Stocks surged higher on Tuesday — a day of the week that has shown a penchant for strength lately, dubbed “Turbo Tuesday” by traders — pushing the Dow Jones Industrial Average within a hair of the 17,000 level for the third time since early June. The other major averages were on the move too, with the Russell 2000 small-cap index returning to its early March high, and the Nasdaq Composite in free air.
The catalyst, aside from simple upside momentum, wasn’t clear. The rest of the market was quiet. The dollar was unchanged. Commodities unchanged. Treasury bonds didn’t move. Macroeconomic data was mixed to weak, with construction spending disappointing. And the geopolitical situation is a hot mess as with the Iraqi parliament essentially quitting, Ukraine ending a ceasefire against separatist fighters, Japan flexing its muscles, and Israel on the attack.
None of this seemed to matter. Will the upside move in the Dow Jones and other major indices continue?
Much depends on Thursday’s payroll number and the upcoming Q2 earnings season. If the jobs report is strong, it could force a reevaluation of when the Federal Reserve will start hiking interest rates. Capital Economics was out with a note to clients Tuesday warning that the recent rise in inflationary pressures suggests the first hike could come as soon as March.
As for earnings, Alcoa (AA) will kick things off next Tuesday when it reports after the bell.
For their part, CEOs are far from optimistic. The Bloomberg CEO Sentiment Index, shown above, has been flat lining all year. Companies that have reported early are sounding a cautionary note highlighting rising cost pressures, slow household income growth, and the fragility of the recovery.
According to FactSet, expectations are very high: The combined S&P 500 earnings growth rate expectation for the first half of the year is 3.7% — which is expected to increase to 9.9% for the second half of the year. Breaking down the expectations by sector, analysts are looking for financials to carry the burden, with earnings growth of 15.5% for the second half vs. a -2.7% decline in the first.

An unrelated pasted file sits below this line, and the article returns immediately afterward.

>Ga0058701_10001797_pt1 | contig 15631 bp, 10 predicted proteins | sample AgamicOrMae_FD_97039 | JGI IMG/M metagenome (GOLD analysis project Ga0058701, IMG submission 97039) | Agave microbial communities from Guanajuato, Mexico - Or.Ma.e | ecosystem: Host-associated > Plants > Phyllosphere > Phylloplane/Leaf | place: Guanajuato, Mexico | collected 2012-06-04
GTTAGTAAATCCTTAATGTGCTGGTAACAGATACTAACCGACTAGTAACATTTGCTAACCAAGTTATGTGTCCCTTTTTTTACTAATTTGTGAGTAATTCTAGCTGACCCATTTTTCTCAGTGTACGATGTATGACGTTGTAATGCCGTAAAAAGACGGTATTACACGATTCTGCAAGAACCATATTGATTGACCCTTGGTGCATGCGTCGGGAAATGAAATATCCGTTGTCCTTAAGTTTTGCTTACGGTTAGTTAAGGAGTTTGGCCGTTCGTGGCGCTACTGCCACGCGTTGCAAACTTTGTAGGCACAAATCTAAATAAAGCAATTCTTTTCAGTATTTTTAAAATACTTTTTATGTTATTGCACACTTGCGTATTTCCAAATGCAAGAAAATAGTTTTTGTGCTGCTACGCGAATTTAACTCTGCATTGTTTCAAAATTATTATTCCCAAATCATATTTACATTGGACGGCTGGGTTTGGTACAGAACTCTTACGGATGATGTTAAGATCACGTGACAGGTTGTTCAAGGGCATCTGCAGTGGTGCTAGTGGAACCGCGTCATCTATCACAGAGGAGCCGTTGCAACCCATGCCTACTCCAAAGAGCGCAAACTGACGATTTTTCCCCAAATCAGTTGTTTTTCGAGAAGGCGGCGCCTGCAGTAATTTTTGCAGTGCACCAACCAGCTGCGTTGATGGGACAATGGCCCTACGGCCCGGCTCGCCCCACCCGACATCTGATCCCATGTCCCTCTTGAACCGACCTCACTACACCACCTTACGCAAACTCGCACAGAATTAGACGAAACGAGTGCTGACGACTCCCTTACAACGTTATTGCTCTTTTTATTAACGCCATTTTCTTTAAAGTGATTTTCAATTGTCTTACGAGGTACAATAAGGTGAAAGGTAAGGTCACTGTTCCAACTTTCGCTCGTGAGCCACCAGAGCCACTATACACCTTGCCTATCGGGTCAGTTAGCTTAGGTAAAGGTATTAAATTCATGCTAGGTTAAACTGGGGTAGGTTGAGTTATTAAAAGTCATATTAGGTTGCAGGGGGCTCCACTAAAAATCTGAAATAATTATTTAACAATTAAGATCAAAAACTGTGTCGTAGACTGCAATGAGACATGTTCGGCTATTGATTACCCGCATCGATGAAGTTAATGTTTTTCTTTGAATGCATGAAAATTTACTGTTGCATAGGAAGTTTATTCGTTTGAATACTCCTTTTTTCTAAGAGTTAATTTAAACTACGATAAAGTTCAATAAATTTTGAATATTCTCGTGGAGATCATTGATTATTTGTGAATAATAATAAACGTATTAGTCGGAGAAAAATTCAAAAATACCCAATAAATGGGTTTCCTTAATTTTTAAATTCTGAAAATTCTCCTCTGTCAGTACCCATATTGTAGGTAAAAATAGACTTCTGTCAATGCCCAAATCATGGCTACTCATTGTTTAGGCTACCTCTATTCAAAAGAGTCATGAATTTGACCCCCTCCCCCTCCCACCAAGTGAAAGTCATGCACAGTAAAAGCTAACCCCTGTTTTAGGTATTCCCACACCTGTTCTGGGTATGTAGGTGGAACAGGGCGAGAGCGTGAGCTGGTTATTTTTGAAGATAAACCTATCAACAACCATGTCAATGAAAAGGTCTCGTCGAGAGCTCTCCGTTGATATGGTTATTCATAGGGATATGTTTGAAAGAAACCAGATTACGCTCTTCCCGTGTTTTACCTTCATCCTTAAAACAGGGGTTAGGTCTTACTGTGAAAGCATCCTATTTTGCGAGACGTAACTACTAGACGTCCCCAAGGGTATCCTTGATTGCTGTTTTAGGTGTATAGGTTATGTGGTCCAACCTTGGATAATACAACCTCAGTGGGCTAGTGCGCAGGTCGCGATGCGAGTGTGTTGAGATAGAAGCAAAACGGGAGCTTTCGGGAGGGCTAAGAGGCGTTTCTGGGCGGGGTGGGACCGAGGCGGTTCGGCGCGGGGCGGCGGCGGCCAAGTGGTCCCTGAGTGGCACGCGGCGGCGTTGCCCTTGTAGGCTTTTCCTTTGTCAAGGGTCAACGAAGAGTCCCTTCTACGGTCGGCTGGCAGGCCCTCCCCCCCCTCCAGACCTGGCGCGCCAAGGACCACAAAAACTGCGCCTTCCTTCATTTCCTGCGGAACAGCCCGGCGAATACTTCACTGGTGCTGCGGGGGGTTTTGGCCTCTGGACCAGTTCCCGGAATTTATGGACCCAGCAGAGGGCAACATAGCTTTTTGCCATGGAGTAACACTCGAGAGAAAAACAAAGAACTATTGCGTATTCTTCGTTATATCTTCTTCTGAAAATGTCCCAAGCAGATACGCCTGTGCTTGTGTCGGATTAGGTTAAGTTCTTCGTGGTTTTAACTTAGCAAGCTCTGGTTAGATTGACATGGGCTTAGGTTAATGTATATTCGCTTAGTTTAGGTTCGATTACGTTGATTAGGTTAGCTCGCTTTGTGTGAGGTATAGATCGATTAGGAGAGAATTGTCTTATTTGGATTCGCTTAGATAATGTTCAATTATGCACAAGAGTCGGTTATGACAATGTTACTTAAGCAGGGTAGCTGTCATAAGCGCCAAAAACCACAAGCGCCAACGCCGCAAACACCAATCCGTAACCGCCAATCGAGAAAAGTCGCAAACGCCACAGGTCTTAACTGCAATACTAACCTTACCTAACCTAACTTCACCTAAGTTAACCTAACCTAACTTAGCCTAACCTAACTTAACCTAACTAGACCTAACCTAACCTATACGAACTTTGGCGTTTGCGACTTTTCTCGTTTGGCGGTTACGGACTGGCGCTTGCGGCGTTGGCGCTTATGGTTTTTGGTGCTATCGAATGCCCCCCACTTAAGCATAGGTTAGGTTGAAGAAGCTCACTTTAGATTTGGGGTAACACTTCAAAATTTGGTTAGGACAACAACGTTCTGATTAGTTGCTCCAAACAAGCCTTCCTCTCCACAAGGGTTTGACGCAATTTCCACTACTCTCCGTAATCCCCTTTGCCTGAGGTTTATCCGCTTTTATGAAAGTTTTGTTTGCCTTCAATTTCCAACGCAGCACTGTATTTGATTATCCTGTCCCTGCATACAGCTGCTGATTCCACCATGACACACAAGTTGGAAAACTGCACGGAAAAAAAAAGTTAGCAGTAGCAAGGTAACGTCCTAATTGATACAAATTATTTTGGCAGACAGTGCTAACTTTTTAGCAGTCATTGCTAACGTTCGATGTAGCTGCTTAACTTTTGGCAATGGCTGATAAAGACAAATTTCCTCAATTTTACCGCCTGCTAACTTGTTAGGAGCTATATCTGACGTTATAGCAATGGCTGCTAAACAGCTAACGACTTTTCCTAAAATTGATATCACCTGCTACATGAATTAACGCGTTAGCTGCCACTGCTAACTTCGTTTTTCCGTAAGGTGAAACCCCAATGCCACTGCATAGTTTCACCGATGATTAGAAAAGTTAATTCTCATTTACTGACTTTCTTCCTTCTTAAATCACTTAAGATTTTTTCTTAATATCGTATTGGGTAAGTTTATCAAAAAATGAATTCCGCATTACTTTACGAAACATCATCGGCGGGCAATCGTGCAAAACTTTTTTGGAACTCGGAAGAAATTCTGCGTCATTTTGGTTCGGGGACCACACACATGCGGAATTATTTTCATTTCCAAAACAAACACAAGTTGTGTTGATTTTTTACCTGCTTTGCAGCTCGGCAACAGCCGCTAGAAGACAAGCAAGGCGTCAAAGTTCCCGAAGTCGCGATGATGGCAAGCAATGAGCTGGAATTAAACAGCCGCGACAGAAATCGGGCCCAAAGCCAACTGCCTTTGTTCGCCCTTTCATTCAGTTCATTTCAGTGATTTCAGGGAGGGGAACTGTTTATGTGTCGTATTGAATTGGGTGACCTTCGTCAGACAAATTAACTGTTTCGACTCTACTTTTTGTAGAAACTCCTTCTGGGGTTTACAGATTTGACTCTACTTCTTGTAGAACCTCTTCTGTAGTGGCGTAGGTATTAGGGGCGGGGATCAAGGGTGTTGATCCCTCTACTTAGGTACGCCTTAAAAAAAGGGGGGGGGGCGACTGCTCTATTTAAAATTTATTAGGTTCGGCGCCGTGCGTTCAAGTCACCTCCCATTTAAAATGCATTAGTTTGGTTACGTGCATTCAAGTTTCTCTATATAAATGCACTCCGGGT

The problem is that the banks have been pressured by the relative market calm we’ve seen lately. Long-term interest rates have drifted lower, with the 10-year Treasury yield dropping from 2.8% at the start of the second quarter to just 2.5% now. That hits bank profit margins. Moreover, the drop in market volatility and bond market volume will weigh on trading and brokerage revenue. And mortgage activity, despite the recent drop in borrowing costs, remains moribund.
Banks have been tapping loan loss reserves as a way to manage earnings in this environment, but that’s a finite piggy bank that can’t bolster results forever. Just look at JPMorgan (JPM) as an example. The bank has pulled down its loan loss reserve from nearly $26 billion in early 2012 to less than $16 billion now.
So there are hurdles ahead, even if Russia doesn’t move into Eastern Ukraine or Iraqi oilfields aren’t set ablaze.
What, then, explains what happened in the market on Tuesday?
It was all about liquidity. Although the Federal Reserve has started pulling back on its QE3 bond purchase program, there are still days when it’s actively and aggressively buying up bonds. Tuesday was one such day, with upwards of $3.25 billion being pumped into the financial markets. There are only two other days like this in July.
Also, the big banks pumped about $189 billion into the financial system Tuesday as end-of-quarter window dressing was removed. This involves banks selling riskier assets, using the cash to borrow ultra-safe Treasury bonds from the Fed, putting them on their balance sheets to boost capital ratios for regulators and investors, and then reversing the trade when the new quarter starts.
This behavior has been growing more and more noticeable as more and more banks are apparently getting in on the action.
And finally, as the most heavily weighted stock in the Dow, a 2.8% surge by IBM (IBM) on no major developments boosted the overall trade despite relatively narrow participation in Tuesday’s rally.
Add all this up, mix it in a bowl, and draw your own conclusion.
My guess is that we see a short-lived push over the 17,000 level for the Dow Jones — to great fanfare and excitement — before the issues above get traction and encourage some profit taking in extended areas like semiconductors.